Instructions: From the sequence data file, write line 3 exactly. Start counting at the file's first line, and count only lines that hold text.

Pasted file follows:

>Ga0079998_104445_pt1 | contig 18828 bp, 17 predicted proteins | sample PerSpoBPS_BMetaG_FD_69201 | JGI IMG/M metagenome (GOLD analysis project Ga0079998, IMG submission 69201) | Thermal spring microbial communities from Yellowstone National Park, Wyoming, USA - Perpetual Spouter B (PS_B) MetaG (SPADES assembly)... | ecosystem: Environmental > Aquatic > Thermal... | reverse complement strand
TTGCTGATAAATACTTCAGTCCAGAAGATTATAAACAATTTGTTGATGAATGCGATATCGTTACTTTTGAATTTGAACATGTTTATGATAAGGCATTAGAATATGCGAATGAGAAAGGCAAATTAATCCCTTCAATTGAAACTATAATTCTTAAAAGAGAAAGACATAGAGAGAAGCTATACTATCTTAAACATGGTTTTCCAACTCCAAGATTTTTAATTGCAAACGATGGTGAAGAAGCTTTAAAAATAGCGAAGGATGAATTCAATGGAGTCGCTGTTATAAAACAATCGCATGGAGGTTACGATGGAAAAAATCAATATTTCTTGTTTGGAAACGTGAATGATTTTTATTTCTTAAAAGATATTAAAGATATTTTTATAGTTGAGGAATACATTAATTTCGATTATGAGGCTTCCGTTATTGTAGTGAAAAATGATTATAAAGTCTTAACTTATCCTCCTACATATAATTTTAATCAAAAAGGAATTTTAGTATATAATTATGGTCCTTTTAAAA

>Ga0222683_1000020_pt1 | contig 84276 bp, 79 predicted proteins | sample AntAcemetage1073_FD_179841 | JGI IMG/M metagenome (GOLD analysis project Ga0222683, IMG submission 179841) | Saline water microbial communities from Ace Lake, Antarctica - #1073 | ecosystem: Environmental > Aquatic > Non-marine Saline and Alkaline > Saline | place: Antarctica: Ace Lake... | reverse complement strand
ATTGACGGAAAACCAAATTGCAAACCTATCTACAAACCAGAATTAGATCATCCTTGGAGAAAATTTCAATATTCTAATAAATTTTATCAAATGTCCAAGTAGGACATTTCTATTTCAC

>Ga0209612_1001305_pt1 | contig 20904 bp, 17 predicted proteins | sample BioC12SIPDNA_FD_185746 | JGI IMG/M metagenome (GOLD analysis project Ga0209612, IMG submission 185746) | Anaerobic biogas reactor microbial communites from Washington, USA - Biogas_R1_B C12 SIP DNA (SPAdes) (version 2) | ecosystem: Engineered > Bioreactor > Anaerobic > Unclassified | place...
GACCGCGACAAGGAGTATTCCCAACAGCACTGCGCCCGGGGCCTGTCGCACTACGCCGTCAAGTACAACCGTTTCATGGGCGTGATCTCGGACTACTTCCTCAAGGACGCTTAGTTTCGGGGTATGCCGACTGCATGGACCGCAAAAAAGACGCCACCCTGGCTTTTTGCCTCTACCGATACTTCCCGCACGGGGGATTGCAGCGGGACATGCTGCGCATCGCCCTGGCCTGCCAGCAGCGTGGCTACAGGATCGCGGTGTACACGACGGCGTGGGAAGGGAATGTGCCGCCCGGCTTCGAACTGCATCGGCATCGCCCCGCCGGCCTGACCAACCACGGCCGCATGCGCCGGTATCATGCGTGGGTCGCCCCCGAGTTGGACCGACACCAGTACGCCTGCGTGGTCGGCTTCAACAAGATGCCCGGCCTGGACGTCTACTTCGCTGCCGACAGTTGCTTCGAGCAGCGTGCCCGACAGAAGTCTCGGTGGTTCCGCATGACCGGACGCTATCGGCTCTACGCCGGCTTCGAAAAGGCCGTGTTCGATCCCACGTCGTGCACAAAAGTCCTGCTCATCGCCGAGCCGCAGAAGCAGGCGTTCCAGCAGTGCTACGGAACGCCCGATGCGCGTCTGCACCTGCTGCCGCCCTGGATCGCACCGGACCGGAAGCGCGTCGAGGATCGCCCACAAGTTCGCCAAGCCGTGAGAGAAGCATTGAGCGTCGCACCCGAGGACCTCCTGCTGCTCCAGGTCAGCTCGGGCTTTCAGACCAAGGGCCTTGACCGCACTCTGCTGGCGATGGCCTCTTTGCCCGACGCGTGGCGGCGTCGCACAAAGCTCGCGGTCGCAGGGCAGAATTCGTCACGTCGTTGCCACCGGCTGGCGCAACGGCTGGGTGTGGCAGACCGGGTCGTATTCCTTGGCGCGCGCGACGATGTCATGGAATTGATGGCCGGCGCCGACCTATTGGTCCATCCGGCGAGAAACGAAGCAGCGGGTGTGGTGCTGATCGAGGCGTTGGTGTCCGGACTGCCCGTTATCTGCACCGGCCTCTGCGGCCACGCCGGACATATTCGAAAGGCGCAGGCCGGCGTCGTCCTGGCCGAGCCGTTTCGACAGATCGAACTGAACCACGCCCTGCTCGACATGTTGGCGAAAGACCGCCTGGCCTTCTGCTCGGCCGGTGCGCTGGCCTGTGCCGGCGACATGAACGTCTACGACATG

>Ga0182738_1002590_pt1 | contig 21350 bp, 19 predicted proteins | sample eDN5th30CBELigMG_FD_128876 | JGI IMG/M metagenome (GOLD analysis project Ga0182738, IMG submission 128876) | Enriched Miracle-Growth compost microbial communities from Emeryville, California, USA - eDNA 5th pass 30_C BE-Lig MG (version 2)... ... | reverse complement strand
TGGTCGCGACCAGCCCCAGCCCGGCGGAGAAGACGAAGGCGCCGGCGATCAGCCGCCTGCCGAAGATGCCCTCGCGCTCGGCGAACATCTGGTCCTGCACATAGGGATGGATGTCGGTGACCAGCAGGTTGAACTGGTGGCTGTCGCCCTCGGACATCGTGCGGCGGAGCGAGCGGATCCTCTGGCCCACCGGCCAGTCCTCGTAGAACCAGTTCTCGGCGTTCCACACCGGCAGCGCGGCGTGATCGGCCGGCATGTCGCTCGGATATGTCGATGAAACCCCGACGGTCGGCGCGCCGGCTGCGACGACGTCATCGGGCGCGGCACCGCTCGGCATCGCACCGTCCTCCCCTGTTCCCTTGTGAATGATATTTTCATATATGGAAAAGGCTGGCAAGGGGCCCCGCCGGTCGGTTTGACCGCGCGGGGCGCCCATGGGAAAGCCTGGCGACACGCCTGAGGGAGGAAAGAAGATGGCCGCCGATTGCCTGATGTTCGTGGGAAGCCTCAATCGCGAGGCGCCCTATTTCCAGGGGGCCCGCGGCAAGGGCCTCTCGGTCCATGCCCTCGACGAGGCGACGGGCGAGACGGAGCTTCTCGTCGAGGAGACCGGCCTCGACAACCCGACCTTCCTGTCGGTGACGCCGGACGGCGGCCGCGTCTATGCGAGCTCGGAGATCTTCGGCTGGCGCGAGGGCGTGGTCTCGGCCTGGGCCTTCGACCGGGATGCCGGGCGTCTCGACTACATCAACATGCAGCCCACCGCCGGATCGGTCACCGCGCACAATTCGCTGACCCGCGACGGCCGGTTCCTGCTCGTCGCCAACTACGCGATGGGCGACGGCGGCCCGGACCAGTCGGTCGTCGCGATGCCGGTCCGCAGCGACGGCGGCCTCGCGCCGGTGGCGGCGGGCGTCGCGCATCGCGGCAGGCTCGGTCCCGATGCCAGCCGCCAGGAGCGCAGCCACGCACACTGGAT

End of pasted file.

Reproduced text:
>Ga0222683_1000020_pt1 | contig 84276 bp, 79 predicted proteins | sample AntAcemetage1073_FD_179841 | JGI IMG/M metagenome (GOLD analysis project Ga0222683, IMG submission 179841) | Saline water microbial communities from Ace Lake, Antarctica - #1073 | ecosystem: Environmental > Aquatic > Non-marine Saline and Alkaline > Saline | place: Antarctica: Ace Lake... | reverse complement strand